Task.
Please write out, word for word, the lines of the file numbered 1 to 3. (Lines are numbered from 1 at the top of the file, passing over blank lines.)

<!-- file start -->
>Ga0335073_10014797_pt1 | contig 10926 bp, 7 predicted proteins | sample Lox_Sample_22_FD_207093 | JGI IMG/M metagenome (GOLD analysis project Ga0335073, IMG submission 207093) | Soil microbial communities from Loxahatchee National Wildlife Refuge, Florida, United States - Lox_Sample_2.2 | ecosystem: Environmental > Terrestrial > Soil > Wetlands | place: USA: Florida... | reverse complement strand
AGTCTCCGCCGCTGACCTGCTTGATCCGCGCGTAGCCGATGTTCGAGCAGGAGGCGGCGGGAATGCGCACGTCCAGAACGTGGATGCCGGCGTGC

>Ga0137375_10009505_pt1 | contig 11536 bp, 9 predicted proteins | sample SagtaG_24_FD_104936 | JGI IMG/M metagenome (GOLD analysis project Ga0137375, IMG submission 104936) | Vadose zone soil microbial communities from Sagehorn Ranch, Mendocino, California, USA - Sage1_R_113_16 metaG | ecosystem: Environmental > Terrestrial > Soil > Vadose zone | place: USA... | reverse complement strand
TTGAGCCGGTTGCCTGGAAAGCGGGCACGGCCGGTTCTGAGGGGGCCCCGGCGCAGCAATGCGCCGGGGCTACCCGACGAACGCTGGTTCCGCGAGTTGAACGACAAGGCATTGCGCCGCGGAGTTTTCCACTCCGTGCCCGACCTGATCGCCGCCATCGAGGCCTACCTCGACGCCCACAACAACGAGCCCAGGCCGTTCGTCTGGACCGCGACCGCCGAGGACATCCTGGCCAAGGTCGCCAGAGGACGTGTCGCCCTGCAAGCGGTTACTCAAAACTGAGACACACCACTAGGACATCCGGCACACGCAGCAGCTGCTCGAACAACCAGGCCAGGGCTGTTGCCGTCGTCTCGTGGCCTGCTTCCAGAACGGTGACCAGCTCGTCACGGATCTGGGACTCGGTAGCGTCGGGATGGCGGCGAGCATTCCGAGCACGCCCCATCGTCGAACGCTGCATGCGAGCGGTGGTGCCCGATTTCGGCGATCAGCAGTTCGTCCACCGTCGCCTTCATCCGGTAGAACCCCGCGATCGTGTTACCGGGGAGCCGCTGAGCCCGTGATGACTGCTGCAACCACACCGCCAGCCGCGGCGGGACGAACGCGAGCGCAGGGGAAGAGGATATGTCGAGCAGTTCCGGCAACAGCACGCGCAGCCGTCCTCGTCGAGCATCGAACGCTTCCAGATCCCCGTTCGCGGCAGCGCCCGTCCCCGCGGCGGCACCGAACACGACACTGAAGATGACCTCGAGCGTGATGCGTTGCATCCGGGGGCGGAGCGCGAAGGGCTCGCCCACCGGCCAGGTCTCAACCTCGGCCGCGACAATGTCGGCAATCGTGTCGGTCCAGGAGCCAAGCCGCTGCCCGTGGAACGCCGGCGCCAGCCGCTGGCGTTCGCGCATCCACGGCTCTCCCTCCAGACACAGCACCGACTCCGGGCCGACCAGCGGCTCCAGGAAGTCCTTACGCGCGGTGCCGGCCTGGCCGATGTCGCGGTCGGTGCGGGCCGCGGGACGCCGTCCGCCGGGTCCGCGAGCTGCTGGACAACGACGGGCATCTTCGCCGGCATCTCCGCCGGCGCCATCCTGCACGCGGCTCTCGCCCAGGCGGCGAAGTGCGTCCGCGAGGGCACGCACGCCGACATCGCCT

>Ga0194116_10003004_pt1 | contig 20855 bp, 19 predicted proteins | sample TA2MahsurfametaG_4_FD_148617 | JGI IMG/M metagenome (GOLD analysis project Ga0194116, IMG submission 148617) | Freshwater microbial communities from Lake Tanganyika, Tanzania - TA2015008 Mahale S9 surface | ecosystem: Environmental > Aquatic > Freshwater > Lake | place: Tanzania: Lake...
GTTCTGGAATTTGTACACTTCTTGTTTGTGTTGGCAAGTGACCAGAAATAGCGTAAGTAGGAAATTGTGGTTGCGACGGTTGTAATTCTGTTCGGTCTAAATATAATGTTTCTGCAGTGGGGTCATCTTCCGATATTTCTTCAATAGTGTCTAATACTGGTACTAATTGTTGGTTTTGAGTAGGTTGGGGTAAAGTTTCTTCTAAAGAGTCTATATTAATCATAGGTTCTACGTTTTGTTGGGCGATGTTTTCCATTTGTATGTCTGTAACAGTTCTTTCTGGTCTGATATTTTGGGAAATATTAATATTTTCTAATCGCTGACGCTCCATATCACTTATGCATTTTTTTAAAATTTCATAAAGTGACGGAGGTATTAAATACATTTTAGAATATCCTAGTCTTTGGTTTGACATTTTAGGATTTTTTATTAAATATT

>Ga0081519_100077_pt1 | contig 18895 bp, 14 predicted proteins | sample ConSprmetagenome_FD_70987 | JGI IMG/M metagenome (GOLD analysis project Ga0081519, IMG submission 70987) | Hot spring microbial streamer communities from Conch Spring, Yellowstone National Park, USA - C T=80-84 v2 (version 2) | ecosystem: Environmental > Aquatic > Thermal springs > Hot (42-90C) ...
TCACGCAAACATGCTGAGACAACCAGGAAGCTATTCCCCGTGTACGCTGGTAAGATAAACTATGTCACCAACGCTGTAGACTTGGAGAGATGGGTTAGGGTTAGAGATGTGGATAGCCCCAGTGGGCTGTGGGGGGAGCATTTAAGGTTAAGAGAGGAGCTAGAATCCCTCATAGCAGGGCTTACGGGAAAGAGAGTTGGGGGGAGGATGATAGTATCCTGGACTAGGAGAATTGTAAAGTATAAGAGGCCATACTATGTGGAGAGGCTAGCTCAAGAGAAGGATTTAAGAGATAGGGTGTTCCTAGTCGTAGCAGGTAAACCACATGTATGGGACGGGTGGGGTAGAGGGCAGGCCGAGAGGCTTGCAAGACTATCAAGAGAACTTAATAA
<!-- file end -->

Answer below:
>Ga0335073_10014797_pt1 | contig 10926 bp, 7 predicted proteins | sample Lox_Sample_22_FD_207093 | JGI IMG/M metagenome (GOLD analysis project Ga0335073, IMG submission 207093) | Soil microbial communities from Loxahatchee National Wildlife Refuge, Florida, United States - Lox_Sample_2.2 | ecosystem: Environmental > Terrestrial > Soil > Wetlands | place: USA: Florida... | reverse complement strand
AGTCTCCGCCGCTGACCTGCTTGATCCGCGCGTAGCCGATGTTCGAGCAGGAGGCGGCGGGAATGCGCACGTCCAGAACGTGGATGCCGGCGTGC

>Ga0137375_10009505_pt1 | contig 11536 bp, 9 predicted proteins | sample SagtaG_24_FD_104936 | JGI IMG/M metagenome (GOLD analysis project Ga0137375, IMG submission 104936) | Vadose zone soil microbial communities from Sagehorn Ranch, Mendocino, California, USA - Sage1_R_113_16 metaG | ecosystem: Environmental > Terrestrial > Soil > Vadose zone | place: USA... | reverse complement strand